What Happens If Lawmakers Don’t Ratify The USMCA?
As readers of Connecting the Dots are aware, policymakers in Canada, Mexico and United States have negotiated a deal to replace the North American Free Trade Agreement (NAFTA). The new pact, the United States, Mexico Canada Agreement (USMCA) requires approval by lawmakers in each country and those efforts are currently underway. President Donald Trump has threated to repeal NAFTA if the individual countries do not ratify it’s replacement.
In a new report, the American Council for Capital Formation (ACCF) warns NAFTA termination would be a “big mistake” because the trade agreement has had an overall positive impact on the U.S. and North American economies. In order to prevent the U.S. president from making good on this threat, ACCF recommends lawmakers ratify the USMCA. ACCF Senior Vice President and Chief Economist Dr. Pinar Çebi Wilber, the report’s author, said “Over the last twenty-five years, NAFTA has had a profound impact, changing the North American economy by creating integrated supply chains and increasing productivity and economic activity in the region. Both in terms of output and employment, the agreement has been a net positive for the United States, Canada, and Mexico.”
According to Çebi Wilber’s report, since NAFTA was ratified:
- Overall trade in goods and services between United States and its NAFTA trading partners almost quadrupled, from $337 billion in 1993 to $1.3 trillion in 2017.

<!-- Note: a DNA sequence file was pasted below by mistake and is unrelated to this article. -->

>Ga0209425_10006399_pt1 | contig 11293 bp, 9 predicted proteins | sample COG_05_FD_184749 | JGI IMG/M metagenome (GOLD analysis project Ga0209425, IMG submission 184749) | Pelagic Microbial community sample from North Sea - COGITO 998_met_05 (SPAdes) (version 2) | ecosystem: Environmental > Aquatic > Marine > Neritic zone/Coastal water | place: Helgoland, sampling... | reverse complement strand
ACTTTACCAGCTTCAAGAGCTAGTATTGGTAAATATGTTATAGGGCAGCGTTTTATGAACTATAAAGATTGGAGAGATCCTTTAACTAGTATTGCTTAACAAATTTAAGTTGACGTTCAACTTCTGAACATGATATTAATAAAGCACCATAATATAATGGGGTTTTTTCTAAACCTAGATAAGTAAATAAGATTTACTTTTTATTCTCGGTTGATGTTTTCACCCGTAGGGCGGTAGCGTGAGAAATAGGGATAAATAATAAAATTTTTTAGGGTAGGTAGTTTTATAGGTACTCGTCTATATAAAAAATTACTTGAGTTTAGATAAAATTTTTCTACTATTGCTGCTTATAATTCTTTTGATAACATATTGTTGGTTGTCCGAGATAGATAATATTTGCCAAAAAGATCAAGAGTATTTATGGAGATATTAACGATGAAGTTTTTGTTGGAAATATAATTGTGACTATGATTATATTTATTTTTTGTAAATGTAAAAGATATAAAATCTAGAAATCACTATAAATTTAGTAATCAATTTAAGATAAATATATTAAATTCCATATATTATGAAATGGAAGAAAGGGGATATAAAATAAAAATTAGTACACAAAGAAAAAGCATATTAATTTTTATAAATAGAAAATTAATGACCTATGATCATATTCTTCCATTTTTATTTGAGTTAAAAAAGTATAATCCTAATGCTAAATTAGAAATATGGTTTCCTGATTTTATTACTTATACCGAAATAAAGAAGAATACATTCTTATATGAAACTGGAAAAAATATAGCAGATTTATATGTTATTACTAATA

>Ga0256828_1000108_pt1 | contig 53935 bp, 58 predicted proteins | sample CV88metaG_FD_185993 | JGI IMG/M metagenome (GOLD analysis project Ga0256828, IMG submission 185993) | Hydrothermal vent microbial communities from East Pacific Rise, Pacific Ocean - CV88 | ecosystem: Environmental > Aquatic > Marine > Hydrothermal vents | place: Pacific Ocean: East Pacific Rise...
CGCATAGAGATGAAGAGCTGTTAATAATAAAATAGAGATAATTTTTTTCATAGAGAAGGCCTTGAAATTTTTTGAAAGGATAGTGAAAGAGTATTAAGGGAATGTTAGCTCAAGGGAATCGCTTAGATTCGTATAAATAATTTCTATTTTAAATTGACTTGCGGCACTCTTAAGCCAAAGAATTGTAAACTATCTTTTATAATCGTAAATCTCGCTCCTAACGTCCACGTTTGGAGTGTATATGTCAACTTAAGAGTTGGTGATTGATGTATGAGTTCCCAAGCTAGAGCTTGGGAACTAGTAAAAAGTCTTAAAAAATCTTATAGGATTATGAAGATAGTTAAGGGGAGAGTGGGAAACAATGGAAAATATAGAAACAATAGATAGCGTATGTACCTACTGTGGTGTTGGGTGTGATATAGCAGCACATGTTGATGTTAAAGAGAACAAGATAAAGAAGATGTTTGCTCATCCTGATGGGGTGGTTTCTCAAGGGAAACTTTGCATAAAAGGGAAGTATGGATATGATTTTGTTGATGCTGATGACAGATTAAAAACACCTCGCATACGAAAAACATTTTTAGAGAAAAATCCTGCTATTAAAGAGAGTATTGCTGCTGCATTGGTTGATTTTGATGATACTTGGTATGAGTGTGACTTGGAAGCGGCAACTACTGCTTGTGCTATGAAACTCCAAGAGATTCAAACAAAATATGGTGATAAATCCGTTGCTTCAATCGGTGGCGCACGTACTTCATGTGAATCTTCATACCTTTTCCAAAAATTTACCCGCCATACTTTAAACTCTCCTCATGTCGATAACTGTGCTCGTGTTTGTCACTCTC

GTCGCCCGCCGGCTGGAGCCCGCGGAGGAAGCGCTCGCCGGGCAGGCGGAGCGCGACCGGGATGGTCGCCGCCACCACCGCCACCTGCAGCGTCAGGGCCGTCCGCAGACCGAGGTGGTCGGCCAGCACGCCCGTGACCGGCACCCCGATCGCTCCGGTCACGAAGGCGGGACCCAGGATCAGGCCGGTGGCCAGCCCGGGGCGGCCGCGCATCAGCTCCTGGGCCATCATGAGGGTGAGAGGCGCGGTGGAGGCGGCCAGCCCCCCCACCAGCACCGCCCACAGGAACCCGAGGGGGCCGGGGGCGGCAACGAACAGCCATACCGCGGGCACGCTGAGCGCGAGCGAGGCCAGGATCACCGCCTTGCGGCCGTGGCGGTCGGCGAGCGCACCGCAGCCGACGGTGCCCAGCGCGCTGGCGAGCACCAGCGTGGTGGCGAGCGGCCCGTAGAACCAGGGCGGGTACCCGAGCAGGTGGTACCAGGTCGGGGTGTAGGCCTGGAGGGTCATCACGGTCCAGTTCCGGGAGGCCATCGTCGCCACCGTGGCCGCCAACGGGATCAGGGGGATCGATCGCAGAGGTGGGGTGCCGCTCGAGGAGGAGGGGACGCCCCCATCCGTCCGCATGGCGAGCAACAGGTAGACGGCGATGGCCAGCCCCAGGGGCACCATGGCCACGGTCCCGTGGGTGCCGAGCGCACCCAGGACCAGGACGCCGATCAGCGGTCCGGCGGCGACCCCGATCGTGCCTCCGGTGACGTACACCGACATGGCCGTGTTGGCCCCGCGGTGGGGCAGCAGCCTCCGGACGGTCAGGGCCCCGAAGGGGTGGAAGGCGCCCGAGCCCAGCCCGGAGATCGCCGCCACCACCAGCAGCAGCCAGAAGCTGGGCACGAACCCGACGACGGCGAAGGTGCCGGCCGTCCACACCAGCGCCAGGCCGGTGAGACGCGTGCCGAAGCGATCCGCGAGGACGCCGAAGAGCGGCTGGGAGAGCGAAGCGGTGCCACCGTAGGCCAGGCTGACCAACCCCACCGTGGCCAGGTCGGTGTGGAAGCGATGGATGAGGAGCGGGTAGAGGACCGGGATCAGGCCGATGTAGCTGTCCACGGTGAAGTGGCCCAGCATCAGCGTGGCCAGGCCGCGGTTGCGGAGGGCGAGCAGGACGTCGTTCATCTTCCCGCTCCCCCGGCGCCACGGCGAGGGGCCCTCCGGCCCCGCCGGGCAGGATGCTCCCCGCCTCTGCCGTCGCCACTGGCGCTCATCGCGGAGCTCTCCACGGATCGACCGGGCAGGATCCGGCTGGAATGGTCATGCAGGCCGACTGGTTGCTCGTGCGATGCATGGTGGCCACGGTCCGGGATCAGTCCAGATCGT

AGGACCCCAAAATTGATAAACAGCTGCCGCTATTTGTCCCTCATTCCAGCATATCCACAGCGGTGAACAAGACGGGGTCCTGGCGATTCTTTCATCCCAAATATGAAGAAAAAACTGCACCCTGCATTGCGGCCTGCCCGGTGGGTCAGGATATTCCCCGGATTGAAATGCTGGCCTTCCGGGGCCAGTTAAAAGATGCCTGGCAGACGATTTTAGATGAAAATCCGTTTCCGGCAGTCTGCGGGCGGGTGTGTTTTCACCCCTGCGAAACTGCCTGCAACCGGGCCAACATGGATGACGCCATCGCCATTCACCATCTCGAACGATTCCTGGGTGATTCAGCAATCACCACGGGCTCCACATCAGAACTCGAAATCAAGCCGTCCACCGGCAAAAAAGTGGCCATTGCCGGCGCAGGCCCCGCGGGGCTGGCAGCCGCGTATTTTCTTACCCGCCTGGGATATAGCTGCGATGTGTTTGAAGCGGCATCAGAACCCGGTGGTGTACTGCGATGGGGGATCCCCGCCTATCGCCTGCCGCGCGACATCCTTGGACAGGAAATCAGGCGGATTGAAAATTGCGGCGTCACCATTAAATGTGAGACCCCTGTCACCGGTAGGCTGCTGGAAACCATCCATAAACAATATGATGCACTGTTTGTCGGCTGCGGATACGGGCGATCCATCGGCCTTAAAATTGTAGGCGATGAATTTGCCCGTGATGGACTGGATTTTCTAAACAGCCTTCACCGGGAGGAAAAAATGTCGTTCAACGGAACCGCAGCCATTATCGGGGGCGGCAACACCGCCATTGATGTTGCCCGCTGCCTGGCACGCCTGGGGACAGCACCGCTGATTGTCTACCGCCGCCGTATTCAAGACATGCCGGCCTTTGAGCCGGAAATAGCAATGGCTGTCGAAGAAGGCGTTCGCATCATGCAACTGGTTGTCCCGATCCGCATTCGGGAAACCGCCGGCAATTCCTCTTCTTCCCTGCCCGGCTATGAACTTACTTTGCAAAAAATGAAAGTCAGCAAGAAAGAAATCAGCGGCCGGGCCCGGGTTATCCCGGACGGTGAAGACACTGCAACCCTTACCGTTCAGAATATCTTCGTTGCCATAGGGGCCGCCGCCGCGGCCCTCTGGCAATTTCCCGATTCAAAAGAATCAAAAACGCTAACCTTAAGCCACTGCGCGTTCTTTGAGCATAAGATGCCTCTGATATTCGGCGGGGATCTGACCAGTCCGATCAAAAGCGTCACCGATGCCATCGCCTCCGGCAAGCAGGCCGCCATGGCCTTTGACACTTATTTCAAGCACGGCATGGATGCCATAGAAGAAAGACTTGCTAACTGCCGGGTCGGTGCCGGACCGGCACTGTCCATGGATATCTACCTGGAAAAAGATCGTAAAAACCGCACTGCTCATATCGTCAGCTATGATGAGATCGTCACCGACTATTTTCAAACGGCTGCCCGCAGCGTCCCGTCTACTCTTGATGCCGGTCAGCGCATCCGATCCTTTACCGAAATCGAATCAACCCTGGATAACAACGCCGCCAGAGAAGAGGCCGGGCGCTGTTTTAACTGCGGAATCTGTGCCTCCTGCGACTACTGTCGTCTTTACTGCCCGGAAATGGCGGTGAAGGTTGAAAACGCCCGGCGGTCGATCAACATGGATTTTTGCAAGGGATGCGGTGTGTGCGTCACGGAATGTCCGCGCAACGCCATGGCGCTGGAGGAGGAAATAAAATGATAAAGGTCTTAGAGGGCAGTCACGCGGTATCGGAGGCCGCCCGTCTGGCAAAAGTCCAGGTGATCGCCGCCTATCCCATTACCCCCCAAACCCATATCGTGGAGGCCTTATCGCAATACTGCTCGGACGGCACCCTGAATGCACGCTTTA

- The top two destinations for U.S. goods exports are now Canada and Mexico, accounting for 34 percent of all U.S. exports of goods and services.
- Canada and Mexico became the second and third largest import source for the United States, comprising 26 percent of total U.S. imports.
The report argues that, that under various scenarios, repealing NAFTA without replacing it would result in jobs losses between 1.8 to 3.6 million and Gross Domestic Product (GDP) losses between 0.6 to 1.2 percent. Click here to read the full ACCF report.
The USMCA still has a tough path to ratification. As Politico explained last week, Senate Finance Chairman Chuck Grassley (R-Iowa) said early last week that President Donald Trump has once again said he will not lift his Section 232 steel and aluminum tariffs. Lawmakers in the U.S. House and Senate, including Sen. Grassley, and officials in Canada and Mexico all have said the tariffs must come off before they will approve the USMCA.